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Tianyi Ma

Tianyi Ma

Distinguished Professor in Chemistry and Renewable Energy, RMIT University
Tianyi Ma has multi-national, multi-university experience at several of the world’s top universities. He obtained his PhD from Nankai University, one of the top universities in China. Then, he worked at the University of Adelaide, University of Newcastle, and Swinburne University of Technology across different states of Australia. He is now a Full Professor in the School of Science at RMIT University. He was awarded an Australian Research Council (ARC) Discovery Early Career Researcher Award (DECRA) in 2014 and an ARC Future Fellow in 2021, both of which are highly competitive fellowship schemes - thereby indicating his outstanding academic achievement. He was made a Fellow of the Royal Society of Chemistry (FRSC) in 2021, which is a prestigious honour to those who must have made an outstanding contribution to the advancement of chemical sciences.

He is a world-leading scientist in the renewable energy field, with pioneering work conducted in areas of functional photocatalytic, electrocatalytic, thermocatalytic and piezocatalytic materials for renewable solar, mechanical and thermal energy harvesting and utilisation, as well as carbon capture, utilisation and storage (CCUS). These processes have been further incorporated into his developed next-generation high-performance battery and supercapacitor-based energy storage devices. He has published over 350 peer-reviewed journal papers (252 as the first or corresponding author, 229 with a journal impact factor > 10, 64 with a journal impact factor > 20, 8 with a journal impact factor > 30, and > 35 invited reviews) in top-tier journals such as Nature Communications, Angewandte Chemie International Edition, Journal of the American Chemical Society, and Advanced Materials. In total, his papers have attracted over 35,000 citations with an H-index of 89. The substantial impact is also evidenced by 60 of his papers being ranked as ESI Top 1% or 0.1% Highly Cited Papers, resulting in him being ranked as the Clarivate’s ESI Highly Cited Researcher in 2020 - 2023 (both Materials Science and Chemistry fields), standing among Top 1% of the global researchers.

He is not only a champion researcher, but also an exceptional research leader. He has supervised more than 30 PhD students, many of whom have received research awards and scholarships at multiple levels. He is actively engaged in organising international and domestic conferences, and has given more than 30 plenary, keynote and invited talks. His professional leadership is also evidenced by heavy engagement in academic roles including serving as the Associate Editor or Editorial Board Member for many journals such as Materials Reports: Energy, Rare Metals, and Journal of Electronic Materials; 10 themed issues were published by him as the leading guest editor.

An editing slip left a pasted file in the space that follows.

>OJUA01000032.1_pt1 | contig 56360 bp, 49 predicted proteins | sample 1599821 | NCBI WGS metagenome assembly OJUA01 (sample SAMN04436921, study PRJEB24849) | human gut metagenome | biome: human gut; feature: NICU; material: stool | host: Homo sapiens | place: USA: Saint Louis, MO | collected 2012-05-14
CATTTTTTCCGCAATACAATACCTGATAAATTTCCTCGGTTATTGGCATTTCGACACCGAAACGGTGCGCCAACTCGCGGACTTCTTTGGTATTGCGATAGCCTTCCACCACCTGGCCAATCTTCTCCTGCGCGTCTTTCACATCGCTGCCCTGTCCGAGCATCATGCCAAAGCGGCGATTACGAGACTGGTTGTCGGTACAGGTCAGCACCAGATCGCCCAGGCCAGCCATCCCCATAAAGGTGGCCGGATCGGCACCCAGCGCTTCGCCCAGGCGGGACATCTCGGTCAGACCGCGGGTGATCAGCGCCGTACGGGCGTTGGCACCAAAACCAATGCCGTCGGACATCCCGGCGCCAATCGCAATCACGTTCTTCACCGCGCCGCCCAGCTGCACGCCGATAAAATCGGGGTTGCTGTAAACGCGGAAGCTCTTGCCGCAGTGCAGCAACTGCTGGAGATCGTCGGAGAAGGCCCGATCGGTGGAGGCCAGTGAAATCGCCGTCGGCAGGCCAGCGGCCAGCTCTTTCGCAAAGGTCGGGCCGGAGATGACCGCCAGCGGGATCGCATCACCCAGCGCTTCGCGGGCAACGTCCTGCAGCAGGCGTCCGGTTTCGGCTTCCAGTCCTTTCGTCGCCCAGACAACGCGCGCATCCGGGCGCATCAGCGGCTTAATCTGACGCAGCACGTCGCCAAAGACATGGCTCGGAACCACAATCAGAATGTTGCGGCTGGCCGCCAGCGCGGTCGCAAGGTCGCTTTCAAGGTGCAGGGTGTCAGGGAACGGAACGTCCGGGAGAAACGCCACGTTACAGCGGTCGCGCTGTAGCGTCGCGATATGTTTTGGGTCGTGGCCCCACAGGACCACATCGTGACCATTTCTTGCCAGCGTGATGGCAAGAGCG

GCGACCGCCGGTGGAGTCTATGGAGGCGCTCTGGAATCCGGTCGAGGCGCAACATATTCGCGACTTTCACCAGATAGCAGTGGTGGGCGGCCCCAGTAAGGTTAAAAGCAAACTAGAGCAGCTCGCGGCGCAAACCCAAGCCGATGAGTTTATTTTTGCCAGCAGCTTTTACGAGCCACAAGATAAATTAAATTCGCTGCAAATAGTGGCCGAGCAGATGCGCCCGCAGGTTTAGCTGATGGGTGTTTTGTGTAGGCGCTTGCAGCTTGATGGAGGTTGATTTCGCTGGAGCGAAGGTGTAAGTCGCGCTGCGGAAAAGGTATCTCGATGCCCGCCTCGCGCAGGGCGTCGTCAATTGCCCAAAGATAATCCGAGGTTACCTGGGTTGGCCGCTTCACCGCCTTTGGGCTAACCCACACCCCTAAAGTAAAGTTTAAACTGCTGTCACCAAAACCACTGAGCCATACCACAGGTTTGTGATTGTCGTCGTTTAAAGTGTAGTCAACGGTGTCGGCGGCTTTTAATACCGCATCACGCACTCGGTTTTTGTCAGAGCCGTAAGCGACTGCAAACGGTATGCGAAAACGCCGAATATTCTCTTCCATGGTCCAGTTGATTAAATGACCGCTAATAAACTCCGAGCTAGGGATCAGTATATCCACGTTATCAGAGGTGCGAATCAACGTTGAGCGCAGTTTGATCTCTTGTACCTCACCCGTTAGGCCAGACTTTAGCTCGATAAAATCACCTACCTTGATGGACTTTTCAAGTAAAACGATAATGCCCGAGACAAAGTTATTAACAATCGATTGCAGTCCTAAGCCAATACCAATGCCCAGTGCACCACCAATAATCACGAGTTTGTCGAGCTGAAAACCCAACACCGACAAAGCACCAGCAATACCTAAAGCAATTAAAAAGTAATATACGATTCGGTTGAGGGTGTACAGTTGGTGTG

As chief investigator, he has secured over $21m funding from the Federal Government, the Victorian State Government, and industry partners to conduct innovation work, which is not only fundamentally significant but also shows far-reaching impact for industry. Via ARC Linkage, CSIRO Collaboration, AusIndustry R&D Finding, CRC-P, ARNEA and CCUS-Technology Projects, he has established substantial collaborations with industry partners including Siemens Australia, Loy Yang Electricity, Advanced Carbon Energy, GrapheneX, and EntX. The lab-scale renewable energy devices and systems based on his game-changing functional materials and technologies have since been up-scaled to prototype demonstrations and pilot plants. He plays a key role as the group leader, chief investigator and critical initiator in securing these industry-directed funds.

He is now leading the Carbon Neutrality Group at RMIT, all while collaborating with researchers from the USA, UK, China, Japan, Korea, Canada, India, Saudi Arabia and other regions. He aims to combine aforementioned revolutionary technologies focusing on all sectors of the renewable energy supply chain to eventually achieve global carbon neutrality.

Yes, carbon capture and storage is controversial – but it’s going to be crucial

Jun 06, 2024 11:29 am UTC| Economy

Renewable energy sources such as wind and solar are vital tools to help us make cuts to the 36 billion tonnes of greenhouse gases we emit each year. But renewables alone cant get us to net zero. Sectors such as cement,...

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